Watch Rutger van Noordenbvrg of Dutch death metal legends PESTILENCE play along the band’s song “Deifivs,” taken from the new album Exitivm.
A new album, on a new label armed with a whole new line-up and a new dynamic: no matter what, PESTILENCE — or more specifically their maestro Patrizio Mameli — is like the phoenix, rising from the ashes, over and over again.
Back in 1986, in the small town of Enschede in the Netherlands, nearby the German border, a true metal phenomenon was born. More than three decades later, not only is PESTILENCE alive and well, but about to once again reaffirm their place in the extreme metal pantheon, with their ninth studio album entitled Exitivm, which is Latin for “total destruction.”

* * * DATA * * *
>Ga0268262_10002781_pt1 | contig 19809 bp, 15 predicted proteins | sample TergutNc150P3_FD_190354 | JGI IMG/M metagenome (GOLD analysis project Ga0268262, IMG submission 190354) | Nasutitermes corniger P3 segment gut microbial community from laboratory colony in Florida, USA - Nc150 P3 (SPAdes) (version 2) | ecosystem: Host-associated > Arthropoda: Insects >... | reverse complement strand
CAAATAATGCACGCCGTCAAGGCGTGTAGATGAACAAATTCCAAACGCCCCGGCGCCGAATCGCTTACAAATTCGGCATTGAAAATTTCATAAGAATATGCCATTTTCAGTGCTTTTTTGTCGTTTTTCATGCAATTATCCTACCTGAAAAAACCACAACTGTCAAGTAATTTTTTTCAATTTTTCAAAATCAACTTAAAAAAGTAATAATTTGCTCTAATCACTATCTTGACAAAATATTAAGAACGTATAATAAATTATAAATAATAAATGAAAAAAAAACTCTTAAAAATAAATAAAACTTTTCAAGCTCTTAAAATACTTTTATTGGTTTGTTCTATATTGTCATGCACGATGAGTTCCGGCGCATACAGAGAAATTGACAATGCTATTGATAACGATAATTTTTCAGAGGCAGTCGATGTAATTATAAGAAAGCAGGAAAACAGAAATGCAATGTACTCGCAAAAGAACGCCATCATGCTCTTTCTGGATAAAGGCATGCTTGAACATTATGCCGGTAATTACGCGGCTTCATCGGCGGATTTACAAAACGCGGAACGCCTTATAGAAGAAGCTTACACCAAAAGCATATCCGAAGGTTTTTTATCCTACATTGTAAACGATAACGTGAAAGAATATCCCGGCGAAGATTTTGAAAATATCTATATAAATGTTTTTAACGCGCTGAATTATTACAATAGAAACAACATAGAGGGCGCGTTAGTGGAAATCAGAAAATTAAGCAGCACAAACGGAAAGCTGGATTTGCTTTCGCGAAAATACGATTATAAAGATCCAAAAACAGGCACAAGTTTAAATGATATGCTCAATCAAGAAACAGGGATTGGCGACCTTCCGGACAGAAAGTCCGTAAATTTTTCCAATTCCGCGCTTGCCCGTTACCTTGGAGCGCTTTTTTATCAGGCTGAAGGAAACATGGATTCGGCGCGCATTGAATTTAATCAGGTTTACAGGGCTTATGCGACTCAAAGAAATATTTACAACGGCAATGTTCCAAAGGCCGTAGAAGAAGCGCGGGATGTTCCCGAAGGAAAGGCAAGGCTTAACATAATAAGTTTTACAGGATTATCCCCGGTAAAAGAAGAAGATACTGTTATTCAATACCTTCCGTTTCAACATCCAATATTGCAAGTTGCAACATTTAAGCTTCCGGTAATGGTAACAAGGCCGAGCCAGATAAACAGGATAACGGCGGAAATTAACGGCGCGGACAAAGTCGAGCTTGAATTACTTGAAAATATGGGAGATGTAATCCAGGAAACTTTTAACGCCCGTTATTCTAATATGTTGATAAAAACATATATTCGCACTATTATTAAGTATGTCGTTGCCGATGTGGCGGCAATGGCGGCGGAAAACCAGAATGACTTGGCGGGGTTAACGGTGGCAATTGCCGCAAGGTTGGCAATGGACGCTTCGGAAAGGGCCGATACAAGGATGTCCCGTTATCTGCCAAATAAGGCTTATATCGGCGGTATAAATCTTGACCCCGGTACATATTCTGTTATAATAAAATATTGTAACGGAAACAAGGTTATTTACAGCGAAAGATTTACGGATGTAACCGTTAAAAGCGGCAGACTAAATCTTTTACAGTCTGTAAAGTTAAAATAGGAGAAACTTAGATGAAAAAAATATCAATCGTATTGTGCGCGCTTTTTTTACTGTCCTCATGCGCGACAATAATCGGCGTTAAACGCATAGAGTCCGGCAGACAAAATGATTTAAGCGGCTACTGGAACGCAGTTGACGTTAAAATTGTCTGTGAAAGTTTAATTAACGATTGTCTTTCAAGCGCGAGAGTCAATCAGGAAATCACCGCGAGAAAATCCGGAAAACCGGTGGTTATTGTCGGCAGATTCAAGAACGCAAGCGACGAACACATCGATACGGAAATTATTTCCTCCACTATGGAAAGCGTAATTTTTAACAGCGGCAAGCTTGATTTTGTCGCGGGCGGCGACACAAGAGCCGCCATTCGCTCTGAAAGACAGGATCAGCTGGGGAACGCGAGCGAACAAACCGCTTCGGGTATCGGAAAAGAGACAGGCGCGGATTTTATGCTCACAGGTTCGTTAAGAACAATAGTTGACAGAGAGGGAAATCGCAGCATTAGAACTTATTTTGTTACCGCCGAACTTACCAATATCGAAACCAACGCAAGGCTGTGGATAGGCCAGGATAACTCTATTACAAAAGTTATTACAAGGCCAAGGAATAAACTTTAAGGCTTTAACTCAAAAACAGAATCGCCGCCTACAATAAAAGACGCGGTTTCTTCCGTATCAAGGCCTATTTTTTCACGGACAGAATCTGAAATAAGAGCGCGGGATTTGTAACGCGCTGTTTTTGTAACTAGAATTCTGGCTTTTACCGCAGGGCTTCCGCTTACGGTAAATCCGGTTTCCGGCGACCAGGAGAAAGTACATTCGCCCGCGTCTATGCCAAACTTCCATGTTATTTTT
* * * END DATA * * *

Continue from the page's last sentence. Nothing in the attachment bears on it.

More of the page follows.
As controversial as he can be to some, nobody will ever deny the band’s undisputable driving force, Patrizio Mameli, and his constant ability to reinvent himself. Unlike most of the bands in the scene, PESTILENCE just keeps evolving. From the raging thrash leanings of their cult 1988 debut Malleus Maleficarum to the jazz-infused versatility of 1993’s Spheres or 2009’s Resurrection Macabre frontal assault, not to mention the fans’ favorite and Scott Burns-produced Testimony Of The Ancients from 1991, he never did the same record twice. No matter who plays with him on any PESTILENCE album, Mameli always gets the best out of the musicians he is working with. But first and foremost, the man has a one-of-a-kind vision, instantly recognizable style and yet always stretching musical boundaries. And it’s never more true than on Exitivm.